Djokovic split the first two sets with Bautista Agut as they went on and off court, able to get a total of only 2 hours of playing time.

Djokovic was leading 4-1 in the third when they were interrupted for good Tuesday, along with the other men’s fourth-round matches: Tomas Berdych vs. David Ferrer, David Goffin vs. Ernests Gulbis, and Dominic Thiem vs. Marcel Granollers.

During one break, Djokovic, seeking to win a fourth consecutive major title and complete a career Grand Slam, wandered around Court Philippe Chatrier to check the weather, borrowing a green-and-orange Roland Garros umbrella from a fan.

Follow Howard Fendrich on Twitter at http://twitter.com/HowardFendrich

Top-ranked Swiatek, Kvitova reach quarters at Agel Open

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OSTRAVA, Czech Republic – Top-ranked Iga Swiatek advanced to the quarterfinals of the Agel Open after Ajla Tomljanovic retired with an injury during the second set of their second-round match on Wednesday.

The Polish U.S. Open champion was leading 7-5, 2-2 when her Australian opponent retired due to a left knee injury at the indoor hardcourt event in the eastern Czech city of Ostrava.

Swiatek, who also won the French Open in June, will next face American qualifier Catherine McNally or Karolina Muchova.

Home favorite and two-time Wimbledon champion Petra Kvitova upset second-seeded Paula Badosa of Spain 7-6 (4), 6-4 to set up a quarterfinal against this year’s Wimbledon winner Elena Rybakina, who rallied to eliminate Aliaksandra Sasnovich 6-7 (5), 6-4, 7-5.

Czech players also won the last two first-round matches on the schedule.

Muchova knocked out seventh-seeded Beatriz Haddad Maia of Brazil 6-4, 6-4 and Barbora Krejcikova ousted American Shelby Rogers 6-2, 6-2 for her sixth straight victory after she won the Tallinn Open on Sunday for her first WTA title of the year.

Djokovic near flawless to reach second round in Astana

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ASTANA, Kazakhstan – Novak Djokovic delivered a near-flawless performance to ease into the second round of the Astana Open with a 6-1, 6-1 win over Cristian Garin on Wednesday as he goes for a third straight tournament title.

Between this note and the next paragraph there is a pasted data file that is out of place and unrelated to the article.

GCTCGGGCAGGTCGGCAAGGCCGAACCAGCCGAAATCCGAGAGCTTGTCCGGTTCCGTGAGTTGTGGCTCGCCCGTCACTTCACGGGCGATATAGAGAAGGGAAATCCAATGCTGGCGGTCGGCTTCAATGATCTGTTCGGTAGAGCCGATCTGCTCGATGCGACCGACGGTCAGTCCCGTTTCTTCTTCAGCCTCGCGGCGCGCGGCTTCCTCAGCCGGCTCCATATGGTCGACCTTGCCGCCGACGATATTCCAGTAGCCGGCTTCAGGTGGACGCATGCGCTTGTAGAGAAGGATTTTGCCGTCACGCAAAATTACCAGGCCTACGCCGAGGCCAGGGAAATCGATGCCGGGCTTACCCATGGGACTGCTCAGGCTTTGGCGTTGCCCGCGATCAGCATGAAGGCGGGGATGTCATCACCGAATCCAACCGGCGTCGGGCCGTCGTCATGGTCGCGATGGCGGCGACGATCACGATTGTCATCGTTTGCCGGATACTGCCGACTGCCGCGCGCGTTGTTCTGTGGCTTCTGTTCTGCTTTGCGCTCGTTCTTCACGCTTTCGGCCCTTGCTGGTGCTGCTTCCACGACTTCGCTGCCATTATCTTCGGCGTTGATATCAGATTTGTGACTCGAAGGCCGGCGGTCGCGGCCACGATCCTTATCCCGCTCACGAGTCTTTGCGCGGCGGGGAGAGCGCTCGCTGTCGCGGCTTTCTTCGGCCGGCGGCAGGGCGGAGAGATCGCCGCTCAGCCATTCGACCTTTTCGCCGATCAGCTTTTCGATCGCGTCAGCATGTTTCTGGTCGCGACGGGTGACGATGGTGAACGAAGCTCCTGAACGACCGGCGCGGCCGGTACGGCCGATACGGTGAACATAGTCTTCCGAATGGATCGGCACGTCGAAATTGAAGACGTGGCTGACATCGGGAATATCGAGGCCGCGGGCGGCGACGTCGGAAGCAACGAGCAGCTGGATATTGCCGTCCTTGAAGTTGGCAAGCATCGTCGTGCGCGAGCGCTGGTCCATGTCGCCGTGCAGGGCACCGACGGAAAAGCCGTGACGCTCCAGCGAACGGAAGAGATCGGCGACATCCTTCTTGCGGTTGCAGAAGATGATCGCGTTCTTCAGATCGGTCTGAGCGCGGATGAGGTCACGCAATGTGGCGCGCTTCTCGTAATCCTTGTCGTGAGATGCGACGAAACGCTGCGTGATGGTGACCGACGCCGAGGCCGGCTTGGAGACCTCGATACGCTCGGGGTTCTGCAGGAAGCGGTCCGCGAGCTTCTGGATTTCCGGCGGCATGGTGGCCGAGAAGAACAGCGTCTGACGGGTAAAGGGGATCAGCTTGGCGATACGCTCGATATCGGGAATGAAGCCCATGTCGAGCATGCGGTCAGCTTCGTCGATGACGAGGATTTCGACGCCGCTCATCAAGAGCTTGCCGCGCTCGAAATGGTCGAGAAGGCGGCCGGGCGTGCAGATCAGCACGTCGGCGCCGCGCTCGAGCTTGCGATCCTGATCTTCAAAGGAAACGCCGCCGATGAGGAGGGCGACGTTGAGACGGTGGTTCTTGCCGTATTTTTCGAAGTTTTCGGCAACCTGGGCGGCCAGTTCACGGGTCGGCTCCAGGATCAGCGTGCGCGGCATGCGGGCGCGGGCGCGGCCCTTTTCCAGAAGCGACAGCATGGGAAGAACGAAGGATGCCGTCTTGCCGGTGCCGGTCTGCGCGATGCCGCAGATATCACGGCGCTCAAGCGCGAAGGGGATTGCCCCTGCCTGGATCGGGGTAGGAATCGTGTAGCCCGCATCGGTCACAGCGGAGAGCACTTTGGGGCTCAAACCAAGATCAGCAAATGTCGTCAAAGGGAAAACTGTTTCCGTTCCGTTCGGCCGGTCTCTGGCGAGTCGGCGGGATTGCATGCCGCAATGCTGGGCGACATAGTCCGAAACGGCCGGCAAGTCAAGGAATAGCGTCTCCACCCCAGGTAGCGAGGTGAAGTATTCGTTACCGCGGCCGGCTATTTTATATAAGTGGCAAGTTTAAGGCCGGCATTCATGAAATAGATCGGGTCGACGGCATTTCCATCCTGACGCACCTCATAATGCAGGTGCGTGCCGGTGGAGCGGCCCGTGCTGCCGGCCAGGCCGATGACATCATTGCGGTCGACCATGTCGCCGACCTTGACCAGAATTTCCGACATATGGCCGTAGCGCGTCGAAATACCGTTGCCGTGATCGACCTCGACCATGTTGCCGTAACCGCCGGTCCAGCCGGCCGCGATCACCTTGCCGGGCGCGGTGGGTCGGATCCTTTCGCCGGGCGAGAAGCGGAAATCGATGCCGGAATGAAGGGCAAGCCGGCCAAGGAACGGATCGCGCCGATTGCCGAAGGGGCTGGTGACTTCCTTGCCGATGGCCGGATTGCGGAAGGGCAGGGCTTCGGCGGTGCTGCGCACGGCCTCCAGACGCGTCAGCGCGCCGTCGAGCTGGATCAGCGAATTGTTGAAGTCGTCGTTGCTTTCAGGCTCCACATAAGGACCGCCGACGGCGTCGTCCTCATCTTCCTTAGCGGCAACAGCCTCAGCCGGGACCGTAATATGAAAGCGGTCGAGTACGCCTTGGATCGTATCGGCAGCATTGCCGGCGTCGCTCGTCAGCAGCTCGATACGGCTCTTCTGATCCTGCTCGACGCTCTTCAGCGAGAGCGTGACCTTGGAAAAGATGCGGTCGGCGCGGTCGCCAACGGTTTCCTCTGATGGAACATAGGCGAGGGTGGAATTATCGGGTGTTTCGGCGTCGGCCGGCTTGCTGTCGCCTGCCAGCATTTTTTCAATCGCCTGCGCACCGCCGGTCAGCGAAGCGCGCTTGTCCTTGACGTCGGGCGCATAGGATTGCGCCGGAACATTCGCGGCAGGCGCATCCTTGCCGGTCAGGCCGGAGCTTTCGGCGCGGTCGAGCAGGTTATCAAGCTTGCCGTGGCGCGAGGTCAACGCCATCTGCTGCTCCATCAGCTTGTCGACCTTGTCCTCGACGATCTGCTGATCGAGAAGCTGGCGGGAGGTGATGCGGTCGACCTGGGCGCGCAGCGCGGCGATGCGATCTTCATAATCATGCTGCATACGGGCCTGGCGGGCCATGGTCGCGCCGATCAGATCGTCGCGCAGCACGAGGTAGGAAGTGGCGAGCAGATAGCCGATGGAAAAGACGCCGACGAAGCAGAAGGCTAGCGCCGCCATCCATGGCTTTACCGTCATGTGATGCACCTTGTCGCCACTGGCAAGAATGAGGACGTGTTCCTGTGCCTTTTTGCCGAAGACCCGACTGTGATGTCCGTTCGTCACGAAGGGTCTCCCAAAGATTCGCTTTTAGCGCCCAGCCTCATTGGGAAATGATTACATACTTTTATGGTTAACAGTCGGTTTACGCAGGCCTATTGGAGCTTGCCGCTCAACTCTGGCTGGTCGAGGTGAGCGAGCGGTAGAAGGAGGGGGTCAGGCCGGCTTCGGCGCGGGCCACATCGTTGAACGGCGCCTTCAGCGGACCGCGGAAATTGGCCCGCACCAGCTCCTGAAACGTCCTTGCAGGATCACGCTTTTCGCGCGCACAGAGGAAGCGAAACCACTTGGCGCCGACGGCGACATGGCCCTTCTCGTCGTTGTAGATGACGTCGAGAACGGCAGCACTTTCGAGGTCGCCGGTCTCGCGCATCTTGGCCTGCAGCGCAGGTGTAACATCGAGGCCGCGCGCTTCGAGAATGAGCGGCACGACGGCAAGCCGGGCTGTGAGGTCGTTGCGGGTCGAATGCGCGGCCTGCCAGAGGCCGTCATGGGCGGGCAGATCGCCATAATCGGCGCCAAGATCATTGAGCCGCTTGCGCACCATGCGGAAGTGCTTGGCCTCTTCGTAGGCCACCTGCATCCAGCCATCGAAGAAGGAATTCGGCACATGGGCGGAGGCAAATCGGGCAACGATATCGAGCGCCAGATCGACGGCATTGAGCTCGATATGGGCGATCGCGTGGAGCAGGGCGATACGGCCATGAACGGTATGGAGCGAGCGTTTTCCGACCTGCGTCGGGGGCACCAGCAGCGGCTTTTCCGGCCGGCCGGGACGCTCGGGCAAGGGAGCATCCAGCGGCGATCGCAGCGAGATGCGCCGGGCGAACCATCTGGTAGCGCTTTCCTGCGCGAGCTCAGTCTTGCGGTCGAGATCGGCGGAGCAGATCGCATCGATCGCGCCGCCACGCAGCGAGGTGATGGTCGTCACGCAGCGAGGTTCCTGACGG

Djokovic dropped just six points on his serve and won the last five games to seal the win in just 62 minutes.

Djokovic is coming off a victory in Tel Aviv last week and – aside from a match at the Laver Cup – the Wimbledon champion hasn’t lost since the French Open quarterfinals.

“From the start to the end, (it was) a great performance,” Djokovic said. “Playing in a new tournament, different conditions, the first match is never easy. Obviously you are looking to see how you are going to adapt, but I did it perfectly, really, played as well as I can.”

Djokovic will next play Botic van de Zandschulp.

Top-ranked Carlos Alcaraz lost in the opening round on Tuesday in his first match since winning the U.S. Open title to capture the No. 1 spot.

Stefanos Tsitsipas reached the quarterfinals by beating 19-year-old Luca Nardi of Italy 7-6 (2), 7-6 (3). Nardi was playing just his fifth tour-level main-draw match and impressed the third-seeded Greek, who didn’t earn a single break point.

“He’s a player that can play very well in the future,” Tsitsipas said. “There weren’t any holes. I believe today he was able to sustain that level from the beginning to end, and that was extremely impressive.”

Roberto Bautista Agut also reached the quarterfinals as he followed up his first-round upset of Felix Auger-Aliassime by beating Pavel Kotov 6-1, 7-6 (5).

Marin Cilic, who lost the Tel Aviv final to Djokovic, had to come from behind to beat Oscar Otte 5-7, 7-6 (4), 6-2 in the first round to set up a round-of-16 match against Karen Khachanov.